The recession of Earth’s ice caps is among the most obvious bellwethers of human-driven climate change. Scientists have captured this decades-long trend from space with satellite reconnaissance, but groups like the Aotearoa New Zealand Ross Ice Shelf program are taking a more hands-on approach by studying these extreme environments up-close.
At about the size of France, the Ross shelf is the largest feature of its kind in Antarctica, but not much is known about what lurks beneath its surface. So naturally, the Ross Ice Shelf program, a collaboration between several New Zealand universities and research institutes, melted out a 300-meter-deep borehole into it, and over the past few months, has been probing it for clues about the lower shelf’s response to warming waters.
Thanks to the team’s dizzying camera descents into the borehole, we have footage taken nearly a half-kilometer into the frozen abyss of ice—the shot doesn’t stop even when the lens splashes into the polar ocean. Watch, and be horrified at the prospect of dropping something valuable into this 25-centimeter-wide nightmare tunnel.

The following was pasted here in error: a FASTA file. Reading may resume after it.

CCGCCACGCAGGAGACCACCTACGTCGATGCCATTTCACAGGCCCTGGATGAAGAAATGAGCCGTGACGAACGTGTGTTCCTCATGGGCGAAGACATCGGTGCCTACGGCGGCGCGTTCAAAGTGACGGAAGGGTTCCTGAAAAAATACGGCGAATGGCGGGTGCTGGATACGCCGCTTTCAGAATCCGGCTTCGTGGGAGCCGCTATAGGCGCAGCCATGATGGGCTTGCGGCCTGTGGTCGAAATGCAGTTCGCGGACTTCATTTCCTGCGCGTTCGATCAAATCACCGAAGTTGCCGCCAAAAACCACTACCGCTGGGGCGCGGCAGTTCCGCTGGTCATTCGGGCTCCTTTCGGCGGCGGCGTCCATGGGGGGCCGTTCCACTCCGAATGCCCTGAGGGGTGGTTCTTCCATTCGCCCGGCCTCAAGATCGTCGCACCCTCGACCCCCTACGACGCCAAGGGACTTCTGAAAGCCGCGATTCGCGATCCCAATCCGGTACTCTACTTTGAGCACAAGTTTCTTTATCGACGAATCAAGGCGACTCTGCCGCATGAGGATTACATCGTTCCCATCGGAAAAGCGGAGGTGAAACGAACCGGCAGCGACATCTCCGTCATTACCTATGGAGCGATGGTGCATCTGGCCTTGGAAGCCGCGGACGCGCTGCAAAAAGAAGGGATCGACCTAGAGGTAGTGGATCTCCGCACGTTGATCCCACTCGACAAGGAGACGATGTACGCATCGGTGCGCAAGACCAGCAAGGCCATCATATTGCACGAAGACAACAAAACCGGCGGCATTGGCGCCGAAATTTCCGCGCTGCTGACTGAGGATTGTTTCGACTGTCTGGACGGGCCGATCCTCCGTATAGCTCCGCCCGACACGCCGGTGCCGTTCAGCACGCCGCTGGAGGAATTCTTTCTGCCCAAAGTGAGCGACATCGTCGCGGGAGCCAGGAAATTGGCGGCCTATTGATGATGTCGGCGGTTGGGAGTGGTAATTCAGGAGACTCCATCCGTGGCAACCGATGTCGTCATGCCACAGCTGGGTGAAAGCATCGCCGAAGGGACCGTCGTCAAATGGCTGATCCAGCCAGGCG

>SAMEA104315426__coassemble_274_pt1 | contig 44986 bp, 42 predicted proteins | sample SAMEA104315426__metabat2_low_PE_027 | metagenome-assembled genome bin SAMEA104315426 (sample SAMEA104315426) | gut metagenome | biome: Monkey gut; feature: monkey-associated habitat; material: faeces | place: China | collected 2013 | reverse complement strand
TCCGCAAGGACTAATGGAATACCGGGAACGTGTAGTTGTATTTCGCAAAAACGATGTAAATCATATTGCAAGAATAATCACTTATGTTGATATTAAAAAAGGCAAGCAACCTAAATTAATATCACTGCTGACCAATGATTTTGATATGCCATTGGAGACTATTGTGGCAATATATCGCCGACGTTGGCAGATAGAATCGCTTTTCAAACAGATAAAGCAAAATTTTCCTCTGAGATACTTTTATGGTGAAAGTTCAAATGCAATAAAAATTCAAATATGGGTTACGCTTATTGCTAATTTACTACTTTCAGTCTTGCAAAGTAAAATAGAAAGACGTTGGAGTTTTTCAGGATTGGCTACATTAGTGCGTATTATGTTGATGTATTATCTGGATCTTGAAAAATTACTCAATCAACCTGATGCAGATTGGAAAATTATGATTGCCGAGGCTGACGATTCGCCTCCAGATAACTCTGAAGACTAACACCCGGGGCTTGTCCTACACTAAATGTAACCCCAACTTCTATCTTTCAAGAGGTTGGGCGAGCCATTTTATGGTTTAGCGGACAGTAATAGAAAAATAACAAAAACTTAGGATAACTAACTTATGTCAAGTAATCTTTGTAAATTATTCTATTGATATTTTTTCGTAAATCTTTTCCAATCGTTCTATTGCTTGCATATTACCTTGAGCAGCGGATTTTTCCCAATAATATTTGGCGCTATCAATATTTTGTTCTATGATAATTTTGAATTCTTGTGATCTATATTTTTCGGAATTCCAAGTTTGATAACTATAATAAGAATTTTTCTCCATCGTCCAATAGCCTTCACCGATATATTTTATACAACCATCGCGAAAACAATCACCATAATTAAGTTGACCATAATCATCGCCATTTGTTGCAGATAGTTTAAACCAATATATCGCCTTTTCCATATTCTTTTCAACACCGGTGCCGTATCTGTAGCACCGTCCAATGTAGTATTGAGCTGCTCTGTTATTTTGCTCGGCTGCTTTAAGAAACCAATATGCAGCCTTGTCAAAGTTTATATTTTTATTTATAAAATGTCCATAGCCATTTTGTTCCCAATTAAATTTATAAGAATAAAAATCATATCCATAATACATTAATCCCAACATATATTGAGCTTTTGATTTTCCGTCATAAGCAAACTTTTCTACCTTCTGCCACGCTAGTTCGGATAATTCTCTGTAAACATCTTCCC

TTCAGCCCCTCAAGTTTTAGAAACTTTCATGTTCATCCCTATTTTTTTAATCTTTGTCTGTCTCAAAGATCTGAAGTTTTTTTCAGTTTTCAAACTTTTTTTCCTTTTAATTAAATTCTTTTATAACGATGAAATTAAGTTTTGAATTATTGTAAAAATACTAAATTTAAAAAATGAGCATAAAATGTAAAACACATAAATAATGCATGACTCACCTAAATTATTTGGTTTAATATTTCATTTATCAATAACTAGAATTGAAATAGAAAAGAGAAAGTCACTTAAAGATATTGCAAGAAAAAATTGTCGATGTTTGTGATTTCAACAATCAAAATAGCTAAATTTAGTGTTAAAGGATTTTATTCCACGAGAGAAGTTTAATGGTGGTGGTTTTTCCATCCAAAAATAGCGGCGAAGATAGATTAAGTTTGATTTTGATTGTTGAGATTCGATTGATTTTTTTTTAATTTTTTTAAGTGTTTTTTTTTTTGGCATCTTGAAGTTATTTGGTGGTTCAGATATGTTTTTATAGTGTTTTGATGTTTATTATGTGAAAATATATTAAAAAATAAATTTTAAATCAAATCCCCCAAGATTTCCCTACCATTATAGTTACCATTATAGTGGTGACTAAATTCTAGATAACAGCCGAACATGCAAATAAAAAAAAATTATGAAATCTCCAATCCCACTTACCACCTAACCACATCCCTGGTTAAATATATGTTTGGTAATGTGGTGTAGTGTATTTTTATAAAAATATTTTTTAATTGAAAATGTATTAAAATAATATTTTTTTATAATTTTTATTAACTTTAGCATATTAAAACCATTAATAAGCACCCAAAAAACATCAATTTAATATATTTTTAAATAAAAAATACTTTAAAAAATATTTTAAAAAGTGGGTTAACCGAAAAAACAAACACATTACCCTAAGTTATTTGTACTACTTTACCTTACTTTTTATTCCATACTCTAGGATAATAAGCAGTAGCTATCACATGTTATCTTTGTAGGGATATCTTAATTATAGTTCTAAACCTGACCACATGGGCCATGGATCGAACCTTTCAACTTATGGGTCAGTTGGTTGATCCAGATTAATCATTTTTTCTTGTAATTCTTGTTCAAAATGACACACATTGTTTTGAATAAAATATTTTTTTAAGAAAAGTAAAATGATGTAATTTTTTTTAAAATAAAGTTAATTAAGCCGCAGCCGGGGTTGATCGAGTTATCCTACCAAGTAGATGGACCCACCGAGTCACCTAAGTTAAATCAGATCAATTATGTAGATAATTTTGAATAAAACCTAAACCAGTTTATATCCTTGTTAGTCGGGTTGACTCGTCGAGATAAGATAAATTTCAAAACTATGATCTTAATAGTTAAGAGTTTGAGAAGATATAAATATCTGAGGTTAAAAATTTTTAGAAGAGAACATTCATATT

The expedition shared some initial findings from the study in an article published by The Conversation, stating that their “new data indicate an ocean warming compared to the measurements taken during the 1970s, especially deeper down.”
It’s unclear how warming waters underneath the Ross ice shelf will impact its long-term “longevity,” the team said. While it is the most gargantuan and stable of all ice shelves in Antarctica, it has been experiencing unusually high melt rates in recent years. Because these ice shelves act as natural buttress for ice contained in sheets on land, their integrity is crucial to holding back the floodgates of ice melt within the continent. If weakened, as has been the case with Antarctica’s Larsen ice shelf, it could exacerbate the global trend of rising seas.
The team’s article comes just a few days after President Trump’s suggestion, during a recent interview with Piers Morgan, that polar sea ice cover are setting “record” highs. As a long-term trend, the opposite is true, and this grim reality has galvanized climate scientists to better understand polar melt and its impact on the global environment. This deep dive into the Ross Ice Shelf is just the latest—and possibly gnarliest—of a worldwide, multipronged approach to quantifying the mechanisms behind these shifts, and assessing their future risks.
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